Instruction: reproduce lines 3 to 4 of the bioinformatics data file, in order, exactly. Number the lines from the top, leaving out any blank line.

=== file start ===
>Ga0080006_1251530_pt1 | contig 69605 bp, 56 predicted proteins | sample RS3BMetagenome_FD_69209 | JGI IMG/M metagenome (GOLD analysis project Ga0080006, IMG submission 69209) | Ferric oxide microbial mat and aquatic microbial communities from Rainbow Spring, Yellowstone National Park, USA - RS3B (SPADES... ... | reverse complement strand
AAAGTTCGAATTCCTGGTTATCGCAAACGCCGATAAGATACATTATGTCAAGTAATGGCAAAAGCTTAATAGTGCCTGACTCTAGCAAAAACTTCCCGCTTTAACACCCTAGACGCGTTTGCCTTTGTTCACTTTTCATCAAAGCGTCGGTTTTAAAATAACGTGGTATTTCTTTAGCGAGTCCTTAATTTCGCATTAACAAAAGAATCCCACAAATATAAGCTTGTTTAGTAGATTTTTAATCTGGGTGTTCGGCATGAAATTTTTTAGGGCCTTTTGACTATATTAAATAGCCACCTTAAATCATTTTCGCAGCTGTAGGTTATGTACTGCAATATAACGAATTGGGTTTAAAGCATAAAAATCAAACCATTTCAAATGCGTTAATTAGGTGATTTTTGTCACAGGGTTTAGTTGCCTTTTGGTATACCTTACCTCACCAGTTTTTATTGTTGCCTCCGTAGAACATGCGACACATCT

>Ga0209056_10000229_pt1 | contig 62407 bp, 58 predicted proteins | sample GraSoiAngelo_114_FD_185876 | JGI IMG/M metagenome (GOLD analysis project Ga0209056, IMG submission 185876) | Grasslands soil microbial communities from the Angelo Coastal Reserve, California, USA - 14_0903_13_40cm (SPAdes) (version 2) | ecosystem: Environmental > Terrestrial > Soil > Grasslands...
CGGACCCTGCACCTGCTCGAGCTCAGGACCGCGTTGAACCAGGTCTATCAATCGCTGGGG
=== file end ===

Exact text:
>Ga0209056_10000229_pt1 | contig 62407 bp, 58 predicted proteins | sample GraSoiAngelo_114_FD_185876 | JGI IMG/M metagenome (GOLD analysis project Ga0209056, IMG submission 185876) | Grasslands soil microbial communities from the Angelo Coastal Reserve, California, USA - 14_0903_13_40cm (SPAdes) (version 2) | ecosystem: Environmental > Terrestrial > Soil > Grasslands...
CGGACCCTGCACCTGCTCGAGCTCAGGACCGCGTTGAACCAGGTCTATCAATCGCTGGGG